Second Framework: Jump to Insights

In the second framework, Jai likens marketing analytics results to a 1,000-page book.  If one has to leaf through it page by page to find the insights in it, the process becomes unworkable.  If, on the other hand, one can jump to the right page with the insight, the book becomes far more usable and useful.

In marketing analytics, reporting tools and dashboards that force users to change parameters and make different drop-down menu selections to generate view after view of the data are like the 1,000-page book.  The users must look at one “page,” see if it has the desired insight, and then change parameters and selections to generate the next page, on and on until they reach a valuable insight. That process creates a barrier to finding and acting on insights.

Jai recommends that you think in terms of calibration.  You can use your own past performance as a benchmark and look at how your business’s performance has changed over time, or you can compare your business performance to that of your peers and competitors.  In either case, you are calibrating your results against a benchmark, and you can more easily see whether your relative performance today is improving or declining.

Skills for a Successful Analytic Marketing Career

Jai described the components of a successful career as an analytical marketer:

  • Business understanding. Jai stresses the importance of understanding the business you are trying to grow, and not just its marketing aspects. He recommends shadowing the people in your organization to learn how they carry out their work and what insights from analytics they use.  Research has shown that the best analyst is seven times more productive than the analysts in the bottom rank. That means there is a high return to your career on investing in building your skills and business understanding.  Jai also points out that a broad understanding of your business means you can contribute as an analyst in other functional areas besides marketing, which further increases your value to the organization.
  • Data. Today, organizations generally don’t lack data - they often have the opposite problem of data overload, making it confusing to choose the right data to analyze for the insights they need. Understanding data and gaining data engineering skills will help you to pick out the right data to use, ensure it is of good quality, and turn it into insights in a form that your organization can use.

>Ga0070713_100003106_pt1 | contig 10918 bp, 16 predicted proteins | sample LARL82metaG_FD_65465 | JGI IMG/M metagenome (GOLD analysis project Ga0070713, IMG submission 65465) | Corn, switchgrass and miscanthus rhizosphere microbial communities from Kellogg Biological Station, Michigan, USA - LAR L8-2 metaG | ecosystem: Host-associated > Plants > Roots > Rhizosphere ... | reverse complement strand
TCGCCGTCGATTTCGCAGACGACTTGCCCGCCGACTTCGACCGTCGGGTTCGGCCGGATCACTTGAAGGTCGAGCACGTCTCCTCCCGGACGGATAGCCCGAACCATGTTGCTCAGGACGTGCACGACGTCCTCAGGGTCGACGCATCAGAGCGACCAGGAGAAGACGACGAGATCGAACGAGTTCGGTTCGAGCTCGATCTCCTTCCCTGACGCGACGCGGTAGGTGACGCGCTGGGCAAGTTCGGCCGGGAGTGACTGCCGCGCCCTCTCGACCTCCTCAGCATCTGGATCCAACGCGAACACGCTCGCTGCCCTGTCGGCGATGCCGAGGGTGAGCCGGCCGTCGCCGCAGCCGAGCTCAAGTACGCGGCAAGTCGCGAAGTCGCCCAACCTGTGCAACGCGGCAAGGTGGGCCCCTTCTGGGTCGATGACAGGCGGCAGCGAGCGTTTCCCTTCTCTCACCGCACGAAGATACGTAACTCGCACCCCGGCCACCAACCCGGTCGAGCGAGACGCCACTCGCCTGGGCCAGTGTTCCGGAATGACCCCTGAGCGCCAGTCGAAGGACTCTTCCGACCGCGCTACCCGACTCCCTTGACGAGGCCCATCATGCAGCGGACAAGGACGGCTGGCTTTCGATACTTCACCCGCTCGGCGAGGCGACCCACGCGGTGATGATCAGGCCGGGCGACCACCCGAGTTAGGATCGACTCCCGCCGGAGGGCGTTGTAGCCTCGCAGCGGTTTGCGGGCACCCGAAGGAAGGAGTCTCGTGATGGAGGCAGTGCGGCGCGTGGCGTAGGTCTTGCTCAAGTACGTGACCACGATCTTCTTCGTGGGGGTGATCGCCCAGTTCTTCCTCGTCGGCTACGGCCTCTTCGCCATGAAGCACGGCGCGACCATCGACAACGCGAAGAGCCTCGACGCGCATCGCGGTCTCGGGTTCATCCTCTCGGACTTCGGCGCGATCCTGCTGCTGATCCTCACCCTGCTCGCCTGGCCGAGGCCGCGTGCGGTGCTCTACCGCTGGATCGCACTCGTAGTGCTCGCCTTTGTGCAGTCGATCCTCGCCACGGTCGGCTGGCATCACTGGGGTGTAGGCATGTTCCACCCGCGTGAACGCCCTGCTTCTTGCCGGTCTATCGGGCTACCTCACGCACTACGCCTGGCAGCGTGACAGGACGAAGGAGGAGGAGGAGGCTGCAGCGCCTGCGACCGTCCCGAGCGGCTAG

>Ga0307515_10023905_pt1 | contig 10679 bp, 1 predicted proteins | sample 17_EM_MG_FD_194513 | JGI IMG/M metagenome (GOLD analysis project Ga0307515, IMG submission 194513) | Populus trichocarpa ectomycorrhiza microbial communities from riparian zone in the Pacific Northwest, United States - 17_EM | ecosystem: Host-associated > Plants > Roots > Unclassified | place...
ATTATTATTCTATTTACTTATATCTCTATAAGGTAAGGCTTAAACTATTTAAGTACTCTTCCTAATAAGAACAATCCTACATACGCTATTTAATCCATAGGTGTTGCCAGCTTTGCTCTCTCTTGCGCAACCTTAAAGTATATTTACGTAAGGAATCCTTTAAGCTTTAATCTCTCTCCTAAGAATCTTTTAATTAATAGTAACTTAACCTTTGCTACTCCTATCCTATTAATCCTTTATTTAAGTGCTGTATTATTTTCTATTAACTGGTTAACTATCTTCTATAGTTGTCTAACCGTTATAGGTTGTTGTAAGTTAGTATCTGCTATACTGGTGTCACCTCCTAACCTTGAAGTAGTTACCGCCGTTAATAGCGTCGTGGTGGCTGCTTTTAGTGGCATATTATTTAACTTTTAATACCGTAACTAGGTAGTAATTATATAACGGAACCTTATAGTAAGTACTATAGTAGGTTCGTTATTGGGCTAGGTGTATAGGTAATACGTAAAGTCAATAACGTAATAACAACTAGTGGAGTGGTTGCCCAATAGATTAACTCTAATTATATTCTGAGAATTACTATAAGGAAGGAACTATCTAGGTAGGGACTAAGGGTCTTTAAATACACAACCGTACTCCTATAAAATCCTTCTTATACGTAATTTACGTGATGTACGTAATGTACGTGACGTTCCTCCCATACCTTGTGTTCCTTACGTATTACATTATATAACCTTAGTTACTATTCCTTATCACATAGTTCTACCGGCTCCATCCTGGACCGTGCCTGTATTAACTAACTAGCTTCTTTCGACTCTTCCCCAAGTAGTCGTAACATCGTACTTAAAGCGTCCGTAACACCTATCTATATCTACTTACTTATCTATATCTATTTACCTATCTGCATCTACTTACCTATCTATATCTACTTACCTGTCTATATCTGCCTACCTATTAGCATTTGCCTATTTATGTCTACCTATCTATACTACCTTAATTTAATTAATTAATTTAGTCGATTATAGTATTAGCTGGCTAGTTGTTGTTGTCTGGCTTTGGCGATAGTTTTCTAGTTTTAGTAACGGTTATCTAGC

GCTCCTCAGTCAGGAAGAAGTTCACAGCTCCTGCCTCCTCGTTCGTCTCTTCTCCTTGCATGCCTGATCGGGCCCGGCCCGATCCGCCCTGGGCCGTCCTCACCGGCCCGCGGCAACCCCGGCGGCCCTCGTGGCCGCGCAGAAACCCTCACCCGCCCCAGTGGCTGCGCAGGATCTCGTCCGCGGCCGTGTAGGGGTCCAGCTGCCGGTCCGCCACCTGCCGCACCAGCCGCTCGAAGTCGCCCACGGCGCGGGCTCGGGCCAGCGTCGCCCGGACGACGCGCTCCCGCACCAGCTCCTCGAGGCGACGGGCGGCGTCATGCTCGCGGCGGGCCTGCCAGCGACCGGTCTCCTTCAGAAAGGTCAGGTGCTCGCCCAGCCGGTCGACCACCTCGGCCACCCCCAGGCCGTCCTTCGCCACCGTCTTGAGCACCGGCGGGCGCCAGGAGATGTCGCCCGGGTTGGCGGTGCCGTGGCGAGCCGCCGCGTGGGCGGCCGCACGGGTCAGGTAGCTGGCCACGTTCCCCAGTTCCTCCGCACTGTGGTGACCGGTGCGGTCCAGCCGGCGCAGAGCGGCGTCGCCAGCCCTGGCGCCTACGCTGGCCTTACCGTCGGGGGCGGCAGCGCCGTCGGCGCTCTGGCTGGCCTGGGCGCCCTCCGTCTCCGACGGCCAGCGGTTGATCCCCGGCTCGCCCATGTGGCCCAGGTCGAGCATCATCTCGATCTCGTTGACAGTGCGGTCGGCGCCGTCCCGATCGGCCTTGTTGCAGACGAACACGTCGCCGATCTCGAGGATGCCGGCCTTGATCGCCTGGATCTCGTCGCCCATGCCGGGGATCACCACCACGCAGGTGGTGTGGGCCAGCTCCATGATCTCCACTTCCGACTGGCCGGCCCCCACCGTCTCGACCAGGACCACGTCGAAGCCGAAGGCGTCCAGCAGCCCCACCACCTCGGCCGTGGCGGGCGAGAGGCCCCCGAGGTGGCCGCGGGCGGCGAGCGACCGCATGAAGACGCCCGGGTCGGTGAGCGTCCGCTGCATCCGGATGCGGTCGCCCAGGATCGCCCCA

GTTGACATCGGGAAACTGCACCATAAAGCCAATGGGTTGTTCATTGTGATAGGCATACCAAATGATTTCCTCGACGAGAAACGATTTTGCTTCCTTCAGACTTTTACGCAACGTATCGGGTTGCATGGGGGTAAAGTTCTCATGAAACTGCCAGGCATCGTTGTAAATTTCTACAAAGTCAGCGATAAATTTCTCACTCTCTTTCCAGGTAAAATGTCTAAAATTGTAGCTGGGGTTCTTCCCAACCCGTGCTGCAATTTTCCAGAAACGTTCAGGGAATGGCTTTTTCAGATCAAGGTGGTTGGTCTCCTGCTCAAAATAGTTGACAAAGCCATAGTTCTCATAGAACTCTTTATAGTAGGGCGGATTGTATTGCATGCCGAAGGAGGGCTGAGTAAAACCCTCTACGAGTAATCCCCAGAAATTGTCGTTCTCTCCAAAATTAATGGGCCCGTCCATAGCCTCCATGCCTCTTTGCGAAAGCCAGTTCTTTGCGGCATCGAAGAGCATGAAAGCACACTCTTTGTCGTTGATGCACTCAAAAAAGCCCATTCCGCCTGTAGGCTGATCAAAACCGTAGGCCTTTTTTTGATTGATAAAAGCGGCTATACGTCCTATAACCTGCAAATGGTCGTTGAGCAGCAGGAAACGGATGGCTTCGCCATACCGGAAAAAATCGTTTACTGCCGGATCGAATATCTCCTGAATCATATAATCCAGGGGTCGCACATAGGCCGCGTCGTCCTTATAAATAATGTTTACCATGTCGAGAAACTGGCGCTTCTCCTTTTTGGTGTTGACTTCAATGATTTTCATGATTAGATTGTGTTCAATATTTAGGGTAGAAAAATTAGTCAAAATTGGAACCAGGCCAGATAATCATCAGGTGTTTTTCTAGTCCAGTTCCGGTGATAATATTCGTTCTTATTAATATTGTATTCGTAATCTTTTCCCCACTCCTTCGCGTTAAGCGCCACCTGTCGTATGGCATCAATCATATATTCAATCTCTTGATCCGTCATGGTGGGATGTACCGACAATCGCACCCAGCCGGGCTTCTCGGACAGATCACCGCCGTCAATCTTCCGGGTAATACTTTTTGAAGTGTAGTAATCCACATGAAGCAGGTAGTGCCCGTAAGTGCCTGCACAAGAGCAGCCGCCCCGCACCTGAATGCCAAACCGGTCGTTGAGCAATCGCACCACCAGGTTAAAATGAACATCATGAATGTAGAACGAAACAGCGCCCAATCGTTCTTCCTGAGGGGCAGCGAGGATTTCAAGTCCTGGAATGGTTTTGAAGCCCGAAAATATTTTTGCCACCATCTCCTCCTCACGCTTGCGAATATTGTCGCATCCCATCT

• Tools. Exposure to a broad range of current analytics tools - not just the ones your organization currently uses - will help you help your organization choose the right ones for its needs and will let you be productive with whichever ones are available to you.
  • Technology: you need to be a proficient user of technology.  Gaining skills in areas like database management and coding can help you be effective with analytics tools and systems.

Jai pointed out that a recent survey of Chief Marketing Officers asked whether they believed they had the right people in their marketing analytics function.  Only two percent of CMOs said that they did!  That means that there are a lot of CMOs looking to hire new talent in marketing analytics to build out their teams.

Jai responded to many questions from the live webinar audience.  To see the entire event, including the Q&A, watch the video above.

For more Simplilearn career resources in digital marketing and data analytics, including articles and ebooks, see https://www.simplilearn.com/resources. And if you are ready to become a learning individual by gaining specific skills and certifications for your career, check out the courses and programs Simplilearn offers, including the Digital Marketing Specialist Master’s Program and the Data Analyst Master’s Program.